While riding trainers and physical, occupational and speech and language therapists were witnessing progress in the physical condition of their riders and clients, they began to notice many other psychological benefits as well. Riding trainers started adding more and more emphasis on the personal development of their riders and the field of behavioral health services began to incorporate interactions horses. The first association to formalize the inclusion of horses in mental health therapy, EAGALA was started in 1999 to provide training for mental health therapists.

    Today, horses are included in a variety of human services. There are several therapy/treatment services that are provided by a licensed professional whose services can be reimbursed by insurance. Such services are physical therapy, occupational therapy, speech and language pathology, mental health therapy, substance abuse counseling, treatment in a residential facility, etc. These services are guided by their scope of practice and horses are included as one of the many treatment tools/interventions available to the therapist to utilize in their sessions. To learn more about scope of practice, feel free to read my Blog, Scope of Practice and Human Services that Incorporate Interactions with Horses.

    Horses are also included in services provided by individuals whose services are not regulated and who are not reimbursed by most insurances. These services are usually offered by life coaches, riding instructors or possibly teachers. These are usually paid out of pocket or supported by a grant for a specific causes. For instance, it could be a summer youth empowerment camp, school anti-bullying group, corporate team building series, leadership workshop, cancer survivor group, adaptive recreation for injured veterans or people with disabilities, etc.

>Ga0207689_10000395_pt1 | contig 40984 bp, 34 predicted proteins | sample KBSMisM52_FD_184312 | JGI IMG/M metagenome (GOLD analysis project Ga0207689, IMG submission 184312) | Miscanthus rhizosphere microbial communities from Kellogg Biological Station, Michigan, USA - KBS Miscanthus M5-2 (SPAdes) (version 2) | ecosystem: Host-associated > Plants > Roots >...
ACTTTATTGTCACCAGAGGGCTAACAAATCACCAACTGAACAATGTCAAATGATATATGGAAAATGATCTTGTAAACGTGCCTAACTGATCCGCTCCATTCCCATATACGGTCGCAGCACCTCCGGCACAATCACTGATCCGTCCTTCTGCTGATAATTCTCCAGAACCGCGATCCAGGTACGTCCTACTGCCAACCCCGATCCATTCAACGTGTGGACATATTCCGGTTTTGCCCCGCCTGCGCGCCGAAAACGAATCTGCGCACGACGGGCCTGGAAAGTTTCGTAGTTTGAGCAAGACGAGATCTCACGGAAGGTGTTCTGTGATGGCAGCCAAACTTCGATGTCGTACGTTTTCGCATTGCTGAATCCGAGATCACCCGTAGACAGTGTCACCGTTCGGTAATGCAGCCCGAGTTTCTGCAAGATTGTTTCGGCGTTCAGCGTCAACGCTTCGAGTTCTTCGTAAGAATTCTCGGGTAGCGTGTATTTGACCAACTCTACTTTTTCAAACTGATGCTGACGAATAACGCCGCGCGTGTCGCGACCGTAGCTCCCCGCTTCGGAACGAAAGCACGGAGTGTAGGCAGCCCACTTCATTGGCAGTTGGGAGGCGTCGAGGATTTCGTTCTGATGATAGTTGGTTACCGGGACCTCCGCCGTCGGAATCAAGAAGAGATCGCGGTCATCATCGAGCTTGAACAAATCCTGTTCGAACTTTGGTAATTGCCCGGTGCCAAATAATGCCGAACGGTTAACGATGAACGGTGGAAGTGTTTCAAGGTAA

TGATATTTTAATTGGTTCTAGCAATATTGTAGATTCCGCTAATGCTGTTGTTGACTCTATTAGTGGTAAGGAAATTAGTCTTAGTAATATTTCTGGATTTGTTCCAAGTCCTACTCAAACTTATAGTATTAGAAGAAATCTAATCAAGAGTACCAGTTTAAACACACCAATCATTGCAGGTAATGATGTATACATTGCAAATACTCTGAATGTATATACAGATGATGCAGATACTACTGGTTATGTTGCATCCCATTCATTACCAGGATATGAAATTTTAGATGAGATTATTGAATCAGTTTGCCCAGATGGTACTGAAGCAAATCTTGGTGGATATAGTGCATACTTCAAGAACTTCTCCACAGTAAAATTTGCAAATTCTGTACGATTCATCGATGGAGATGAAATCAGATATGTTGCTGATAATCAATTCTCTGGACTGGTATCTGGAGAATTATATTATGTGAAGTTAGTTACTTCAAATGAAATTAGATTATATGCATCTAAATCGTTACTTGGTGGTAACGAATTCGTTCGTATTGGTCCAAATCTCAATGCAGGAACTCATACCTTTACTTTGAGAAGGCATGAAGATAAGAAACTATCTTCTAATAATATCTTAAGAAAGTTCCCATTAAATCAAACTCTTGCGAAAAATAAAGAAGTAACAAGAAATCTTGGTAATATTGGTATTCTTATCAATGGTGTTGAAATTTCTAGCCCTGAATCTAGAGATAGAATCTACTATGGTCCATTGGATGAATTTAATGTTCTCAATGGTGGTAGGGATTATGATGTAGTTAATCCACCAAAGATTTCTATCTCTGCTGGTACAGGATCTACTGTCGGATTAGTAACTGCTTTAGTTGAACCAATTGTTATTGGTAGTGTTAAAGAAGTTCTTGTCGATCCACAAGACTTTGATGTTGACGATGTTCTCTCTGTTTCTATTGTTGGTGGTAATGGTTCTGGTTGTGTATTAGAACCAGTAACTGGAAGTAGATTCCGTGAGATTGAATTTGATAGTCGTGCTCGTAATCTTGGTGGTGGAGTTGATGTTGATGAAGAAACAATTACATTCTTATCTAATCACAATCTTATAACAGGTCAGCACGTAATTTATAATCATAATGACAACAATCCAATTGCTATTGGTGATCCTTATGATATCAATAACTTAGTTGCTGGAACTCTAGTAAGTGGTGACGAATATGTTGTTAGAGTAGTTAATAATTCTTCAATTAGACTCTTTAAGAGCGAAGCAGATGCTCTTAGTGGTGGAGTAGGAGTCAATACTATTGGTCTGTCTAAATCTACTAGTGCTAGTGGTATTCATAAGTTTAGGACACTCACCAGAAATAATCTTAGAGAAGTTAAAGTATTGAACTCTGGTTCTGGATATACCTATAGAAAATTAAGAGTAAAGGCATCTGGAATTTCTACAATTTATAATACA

Today, there are also many organizations that provide training and certification for people to incorporate horses in their services safely and ethically. There are two different types of certifications. There are certificates that come from an organization after completing their training and proving competence in implementation of their model. Certifications are also awarded by independent organizations; meaning that the certifying organization is separate from the organization that provided the training. Typically, a certification from an independent organization holds more prestige as most organizations providing training have no accountability or proof that their approach is meeting the highest practice standards. The best approach is to seek training from organizations that are accredited to do so and seek certification from independent organizations.

    One additional Note: Whether the certification is from the organization that provided the training or from an independent board or organization, a certification is not the same thing as a regulated state license. For instance, a certificate does not allow someone to perform therapy and bill insurance.  First, this individual must hold a state license to perform therapy and then can hold a certificate in the specialty area to incorporate horses in therapy sessions.

    To Learn more about how to incorporate interactions with horses in behavioral health services click here for the FREE course Best Practice Standards for Incorporating Horses in Behavioral Health Services.